Dr. John Vondy and the Looshtauk
The Miramichi, is a wonderful part of New Brunswick. The city sits on the Miramichi River which empties into Miramichi Bay which, in turn, forms part of the Gulf of Saint Lawrence. In the past the Miramichi area has been used, extensively as a stopping off point for immigrants coming to Canada by ship. Unfortunately these particular immigrants were not a happy lot.The June 8, 1947, the Miramichi Gleaner newspaper carried the following story:
The usual quiet of our little town was considerably disturbed on Thursday afternoon last, by the appearance of a ship’s boat, off Henderson’s wharf, and one of the parties hailing some of the persons thereon, stating he wished to be put in communication with the public authorities. A number of individuals speedily congregated, among them two or three Magistrates. The person in the boat then said his name was Thane, that he commanded the ship Looshtauk, belonging to Dublin, of upwards of 600 tons, from Liverpool, bound to Quebec, out seven weeks: that he had when he left port, 467 passengers, 117 of whom died on the passage; that there were now 100 unable to help themselves, and that the crew, from exhaustion, were not able to work the ship. He craved medical attendance, fresh provisions, bread, etc. Two of the Poor Commissioners being present, immediately set about collecting necessaries, and to the credit of the inhabitants of the town, the appeal to their humanity was spontaneously responded to. In a short time a large quantity of beef, bread, and other supplies were collected, and put on board the boat. The Hon. Joseph Cunard furnished the Captain with written instructions to the Commander of his Steamer, which was hourly expected from below, to tow the vessel up to the Quarantine ground. On Friday evening she was brought up by the steamer to the station, near Middle Island, and yesterday the passengers were landed on that island, where temporary sheds had been erected for their reception on Sunday. The number of deaths, as far as we have been able to ascertain since she put into this port, up to yesterday evening, was forty-a shocking mortality-and several bodies were interred on Saturday, Sunday, and yesterday evening on the Island-Eleven births occurred on the passage-one on Sunday. The disease is Typhus fever.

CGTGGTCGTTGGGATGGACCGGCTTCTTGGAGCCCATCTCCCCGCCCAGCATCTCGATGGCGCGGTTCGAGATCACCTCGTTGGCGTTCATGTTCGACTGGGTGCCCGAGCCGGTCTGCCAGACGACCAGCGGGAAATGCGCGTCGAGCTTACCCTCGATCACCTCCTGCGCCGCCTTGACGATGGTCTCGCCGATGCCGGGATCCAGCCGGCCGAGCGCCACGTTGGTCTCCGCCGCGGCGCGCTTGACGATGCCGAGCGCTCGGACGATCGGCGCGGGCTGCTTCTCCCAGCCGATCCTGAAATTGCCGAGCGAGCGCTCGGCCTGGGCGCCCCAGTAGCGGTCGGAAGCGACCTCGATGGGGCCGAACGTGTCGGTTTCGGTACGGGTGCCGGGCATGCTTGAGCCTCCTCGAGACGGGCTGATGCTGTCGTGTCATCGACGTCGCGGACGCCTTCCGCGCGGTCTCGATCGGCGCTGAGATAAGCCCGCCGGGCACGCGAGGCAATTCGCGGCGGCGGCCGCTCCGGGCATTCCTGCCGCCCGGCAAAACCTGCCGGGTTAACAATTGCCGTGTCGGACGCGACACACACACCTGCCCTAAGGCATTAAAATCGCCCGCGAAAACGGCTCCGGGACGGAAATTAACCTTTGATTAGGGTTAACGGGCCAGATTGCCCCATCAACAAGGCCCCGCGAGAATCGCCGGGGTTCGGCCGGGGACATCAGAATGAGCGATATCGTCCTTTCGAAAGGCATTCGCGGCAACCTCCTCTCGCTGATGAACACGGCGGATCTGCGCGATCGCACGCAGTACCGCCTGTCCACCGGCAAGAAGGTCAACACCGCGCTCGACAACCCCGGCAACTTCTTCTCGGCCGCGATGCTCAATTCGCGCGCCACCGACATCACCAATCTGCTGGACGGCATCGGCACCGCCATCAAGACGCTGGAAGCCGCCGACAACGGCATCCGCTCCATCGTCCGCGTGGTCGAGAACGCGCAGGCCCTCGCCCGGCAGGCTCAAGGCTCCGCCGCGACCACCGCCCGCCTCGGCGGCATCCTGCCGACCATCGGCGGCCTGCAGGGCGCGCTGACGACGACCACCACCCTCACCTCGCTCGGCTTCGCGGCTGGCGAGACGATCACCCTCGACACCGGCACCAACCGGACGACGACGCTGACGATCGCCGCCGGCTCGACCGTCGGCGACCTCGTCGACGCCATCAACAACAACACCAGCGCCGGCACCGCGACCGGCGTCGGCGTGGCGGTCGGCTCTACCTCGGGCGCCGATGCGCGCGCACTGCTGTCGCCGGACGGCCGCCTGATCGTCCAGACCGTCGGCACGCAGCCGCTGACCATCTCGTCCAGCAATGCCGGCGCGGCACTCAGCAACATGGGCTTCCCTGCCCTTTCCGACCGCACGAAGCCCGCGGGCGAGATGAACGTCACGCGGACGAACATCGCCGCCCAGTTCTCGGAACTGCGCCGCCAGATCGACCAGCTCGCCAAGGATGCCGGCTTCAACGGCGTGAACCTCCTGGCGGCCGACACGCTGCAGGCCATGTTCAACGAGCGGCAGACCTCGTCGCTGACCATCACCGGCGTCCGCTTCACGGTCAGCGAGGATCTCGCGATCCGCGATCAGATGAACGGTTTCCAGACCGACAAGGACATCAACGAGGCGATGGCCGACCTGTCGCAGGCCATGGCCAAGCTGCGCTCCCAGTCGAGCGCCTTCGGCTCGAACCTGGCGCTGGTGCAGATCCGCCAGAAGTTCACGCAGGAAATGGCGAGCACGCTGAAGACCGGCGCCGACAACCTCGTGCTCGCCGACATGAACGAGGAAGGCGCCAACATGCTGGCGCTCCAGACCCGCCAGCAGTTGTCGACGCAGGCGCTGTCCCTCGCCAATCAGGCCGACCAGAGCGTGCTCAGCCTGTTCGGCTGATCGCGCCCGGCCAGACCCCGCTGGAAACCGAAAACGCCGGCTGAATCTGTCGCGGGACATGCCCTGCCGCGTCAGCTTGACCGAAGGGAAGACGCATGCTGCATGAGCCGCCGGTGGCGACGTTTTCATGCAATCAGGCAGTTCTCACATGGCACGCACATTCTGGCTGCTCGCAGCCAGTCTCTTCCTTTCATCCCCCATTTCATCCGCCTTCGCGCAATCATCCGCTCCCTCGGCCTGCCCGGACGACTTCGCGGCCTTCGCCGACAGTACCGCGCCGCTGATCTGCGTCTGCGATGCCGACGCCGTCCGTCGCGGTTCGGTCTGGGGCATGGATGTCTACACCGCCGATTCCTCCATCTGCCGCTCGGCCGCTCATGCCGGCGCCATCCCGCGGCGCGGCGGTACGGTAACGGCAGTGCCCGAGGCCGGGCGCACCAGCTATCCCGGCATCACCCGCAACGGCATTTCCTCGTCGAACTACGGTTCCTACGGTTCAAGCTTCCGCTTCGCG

The Loosthauk had arrived on June 3, 1847 but it was followed in rapid succession by three more Irish immigrant ships: the brig Richard White on June 4 and on June 11, the barque Bolivar.
Over 100 bodies were buried on the island, mostly in unmarked and shallow mass graves.
John Vondy was born in the Miramichi region but did his medical training in London. He returned to Miramichi to set up his practice. I am not aware of the birth date of Dr. Vondy, but we do know that he died on July 2, 1847. When the Loosthauk, filled with dead and dying refugees of the Irish Famine, landed and was quarantined at Middle Island in the Miramichi, Dr. Vondy was sent to treat them. Vondy was described as kind and caring. He, unlike two additional physicians, chose to live on the island so that he might offer care immediately as it was needed. This decision was more than likely the major contribution to his death at the age of twenty-eight years. He was entombed in a double casket and smuggled, in the depth of the night, off the island to be buried at the St Paul’s Anglican Church. There is a memorial at the church dedicated to Dr. John Vondy which reads:
Immigrant Doctor Monument . This memorial was erected as a public testimonial of respect to the memory of J. Vondy, Esq., Surgeon, who in the faithful discharge of his professional duty, fell a victim to malignant fever which prevailed on Middle Island among the passengers of the ship Looshtauk. His remains were interred in this burial ground July 2, 1847.
Dr. John Vondy – certainly an example of Canada’s best.
In 1986 the Miramichi Irish Festival erected a Celtic Cross surrounded by the world’s largest growing shamrock in memory of these immigrants and each year, during the festival, many come to pay their respects.